“My neck is broke. I’m paralyzed,” Craig Ridley cried out from his wheelchair. The jailer responds, “You’re bullsh*tting. You’re just trying to get a lawsuit”. Kalyn Womack from The Root reports that Ridley laid on the floor of his cell for the next five days pleading for help as officers dropped trays of food he couldn’t reach. Just hours before, officers tackled him to the ground, dislocating his neck. A report by the Miami Herald, including details from a 383-page investigation by The Florida Department of Law Enforcement, has shined a light on the hidden story of Ridley’s death. FDLE’s report found Ridley died because of his injuries and starvation. His fellow inmates and family members told investigators his death may have been a cover up.
More about the case from Miami Herald:
That afternoon, Ridley was returned to a confinement cell, this time with no cellmate. Prison staff walked by 19 times that day without entering to check on him, although they occasionally shined a flashlight into his cell, security footage shows. On Sept. 9, staffers walked by 44 times without entering to check on him, then passed by 48 times on Sept. 10, another 41 times on Sept. 11, and 18 times on Sept. 12. No one changed his sheets or offered him a shower.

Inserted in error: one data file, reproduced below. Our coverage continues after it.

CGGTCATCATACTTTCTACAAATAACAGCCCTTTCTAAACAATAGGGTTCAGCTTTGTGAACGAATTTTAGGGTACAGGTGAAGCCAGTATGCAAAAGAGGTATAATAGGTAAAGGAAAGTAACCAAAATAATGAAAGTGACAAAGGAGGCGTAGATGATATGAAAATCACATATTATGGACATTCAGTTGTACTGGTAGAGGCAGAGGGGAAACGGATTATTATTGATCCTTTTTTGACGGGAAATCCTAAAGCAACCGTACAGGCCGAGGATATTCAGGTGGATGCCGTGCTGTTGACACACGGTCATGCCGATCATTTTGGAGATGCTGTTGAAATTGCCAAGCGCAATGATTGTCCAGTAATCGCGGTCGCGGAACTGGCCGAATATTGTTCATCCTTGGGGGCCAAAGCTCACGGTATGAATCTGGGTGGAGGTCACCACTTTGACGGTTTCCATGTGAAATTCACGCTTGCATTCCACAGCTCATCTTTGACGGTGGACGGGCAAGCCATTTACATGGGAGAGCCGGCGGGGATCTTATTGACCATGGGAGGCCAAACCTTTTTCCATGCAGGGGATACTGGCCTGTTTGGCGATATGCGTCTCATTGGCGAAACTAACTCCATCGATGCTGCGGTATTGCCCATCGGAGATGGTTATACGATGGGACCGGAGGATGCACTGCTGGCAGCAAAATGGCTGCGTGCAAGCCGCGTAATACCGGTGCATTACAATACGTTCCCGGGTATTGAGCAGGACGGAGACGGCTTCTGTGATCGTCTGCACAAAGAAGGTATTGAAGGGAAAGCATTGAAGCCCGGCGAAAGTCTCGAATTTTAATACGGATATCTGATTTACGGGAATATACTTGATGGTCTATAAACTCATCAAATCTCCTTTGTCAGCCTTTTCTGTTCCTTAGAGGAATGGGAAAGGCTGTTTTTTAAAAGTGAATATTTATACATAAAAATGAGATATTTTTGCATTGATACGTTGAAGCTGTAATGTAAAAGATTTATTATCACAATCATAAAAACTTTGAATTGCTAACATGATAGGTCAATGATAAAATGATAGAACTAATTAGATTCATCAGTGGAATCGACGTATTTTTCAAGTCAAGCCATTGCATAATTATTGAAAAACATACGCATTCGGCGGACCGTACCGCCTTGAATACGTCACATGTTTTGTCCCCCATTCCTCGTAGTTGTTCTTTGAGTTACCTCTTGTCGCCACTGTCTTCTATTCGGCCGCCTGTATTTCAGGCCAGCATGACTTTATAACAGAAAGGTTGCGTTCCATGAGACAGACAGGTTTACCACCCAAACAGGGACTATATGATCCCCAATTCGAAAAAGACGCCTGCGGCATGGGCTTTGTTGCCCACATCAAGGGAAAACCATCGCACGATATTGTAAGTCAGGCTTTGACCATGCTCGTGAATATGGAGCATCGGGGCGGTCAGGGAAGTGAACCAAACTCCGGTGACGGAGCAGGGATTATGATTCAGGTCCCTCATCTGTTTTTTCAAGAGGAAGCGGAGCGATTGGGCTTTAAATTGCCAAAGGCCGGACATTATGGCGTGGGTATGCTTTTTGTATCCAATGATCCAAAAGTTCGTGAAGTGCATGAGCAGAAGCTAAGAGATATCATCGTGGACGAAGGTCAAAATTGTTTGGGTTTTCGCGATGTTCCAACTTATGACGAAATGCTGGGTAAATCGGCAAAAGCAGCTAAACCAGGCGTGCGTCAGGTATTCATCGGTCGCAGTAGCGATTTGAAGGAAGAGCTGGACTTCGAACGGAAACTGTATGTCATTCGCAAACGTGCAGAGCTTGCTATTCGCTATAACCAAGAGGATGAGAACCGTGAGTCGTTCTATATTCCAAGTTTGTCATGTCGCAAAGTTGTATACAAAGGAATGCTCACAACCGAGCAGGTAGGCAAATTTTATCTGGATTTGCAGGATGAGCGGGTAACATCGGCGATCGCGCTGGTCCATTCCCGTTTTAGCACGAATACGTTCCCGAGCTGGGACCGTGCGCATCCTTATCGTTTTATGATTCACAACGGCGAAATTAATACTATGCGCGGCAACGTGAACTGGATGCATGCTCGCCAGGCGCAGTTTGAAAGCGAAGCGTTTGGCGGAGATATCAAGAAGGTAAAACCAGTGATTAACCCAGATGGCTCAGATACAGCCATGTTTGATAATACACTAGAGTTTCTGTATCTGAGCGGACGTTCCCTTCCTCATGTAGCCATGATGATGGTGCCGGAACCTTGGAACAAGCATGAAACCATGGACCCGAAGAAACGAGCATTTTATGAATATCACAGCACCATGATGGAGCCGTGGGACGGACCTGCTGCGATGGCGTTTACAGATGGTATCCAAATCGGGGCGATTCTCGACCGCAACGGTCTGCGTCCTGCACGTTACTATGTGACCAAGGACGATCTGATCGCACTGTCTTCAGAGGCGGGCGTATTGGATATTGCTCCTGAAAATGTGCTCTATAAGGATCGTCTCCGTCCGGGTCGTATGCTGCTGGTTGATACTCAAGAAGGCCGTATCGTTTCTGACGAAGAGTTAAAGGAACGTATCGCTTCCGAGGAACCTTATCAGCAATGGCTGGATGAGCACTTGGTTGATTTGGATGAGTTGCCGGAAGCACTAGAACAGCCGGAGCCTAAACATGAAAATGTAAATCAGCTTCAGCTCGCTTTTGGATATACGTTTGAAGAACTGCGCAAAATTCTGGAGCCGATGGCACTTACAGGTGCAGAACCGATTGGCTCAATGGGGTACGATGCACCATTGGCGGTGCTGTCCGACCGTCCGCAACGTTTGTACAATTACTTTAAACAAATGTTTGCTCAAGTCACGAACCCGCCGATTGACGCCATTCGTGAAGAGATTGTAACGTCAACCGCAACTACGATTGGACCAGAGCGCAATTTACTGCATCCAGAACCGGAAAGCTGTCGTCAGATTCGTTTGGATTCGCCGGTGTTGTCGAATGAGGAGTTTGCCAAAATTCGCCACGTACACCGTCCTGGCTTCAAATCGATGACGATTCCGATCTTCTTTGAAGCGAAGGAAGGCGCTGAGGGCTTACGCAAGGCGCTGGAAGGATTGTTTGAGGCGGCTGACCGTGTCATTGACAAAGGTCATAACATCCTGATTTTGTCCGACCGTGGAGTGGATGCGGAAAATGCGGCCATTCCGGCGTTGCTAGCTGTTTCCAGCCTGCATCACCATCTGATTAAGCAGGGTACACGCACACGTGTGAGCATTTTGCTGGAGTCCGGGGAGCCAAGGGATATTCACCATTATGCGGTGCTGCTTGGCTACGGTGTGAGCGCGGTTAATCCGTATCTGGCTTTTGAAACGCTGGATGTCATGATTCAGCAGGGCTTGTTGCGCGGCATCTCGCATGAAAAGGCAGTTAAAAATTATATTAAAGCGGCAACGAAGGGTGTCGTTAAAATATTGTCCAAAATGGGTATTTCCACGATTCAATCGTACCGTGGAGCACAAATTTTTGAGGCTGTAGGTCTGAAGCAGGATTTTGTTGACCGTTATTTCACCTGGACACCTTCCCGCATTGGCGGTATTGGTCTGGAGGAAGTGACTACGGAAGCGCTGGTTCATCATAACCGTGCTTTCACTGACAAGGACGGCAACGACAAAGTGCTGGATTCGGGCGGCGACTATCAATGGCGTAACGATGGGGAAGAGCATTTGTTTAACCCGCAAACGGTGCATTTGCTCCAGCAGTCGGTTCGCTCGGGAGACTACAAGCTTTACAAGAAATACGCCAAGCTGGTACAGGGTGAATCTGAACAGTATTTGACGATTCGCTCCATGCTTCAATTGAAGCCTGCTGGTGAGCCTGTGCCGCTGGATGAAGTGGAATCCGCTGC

At least 11 inmates in his cell block reported that Ridley never moved from his bunk, did not pick up his food trays, and that the officers ignored him and said he was faking.
On Sept. 12 Ridley was mumbling unintelligibly and hadn’t moved, per the FDLE’s report. He was taken to Memorial Hospital at 1 a.m. the next morning. By the time his sister, Diane Ridley Gatewood got to him, he’d been intubated. Ridley died the following month. The medical examiner ruled his death a homicide.
Ridley’s daughter, Jatoon Moss filed a federal suit against the corrections officers, medical staff, and secretary of the Department of Corrections.
“They think they’re above the system and they can make this go away,” Moss said of the state prison system. But they’re wrong. It’s not just my father,” she said to the Miami Herald. “We have to get as much light as we can on this issue, especially for the Black community. My father was a Black man. I am Black woman.”
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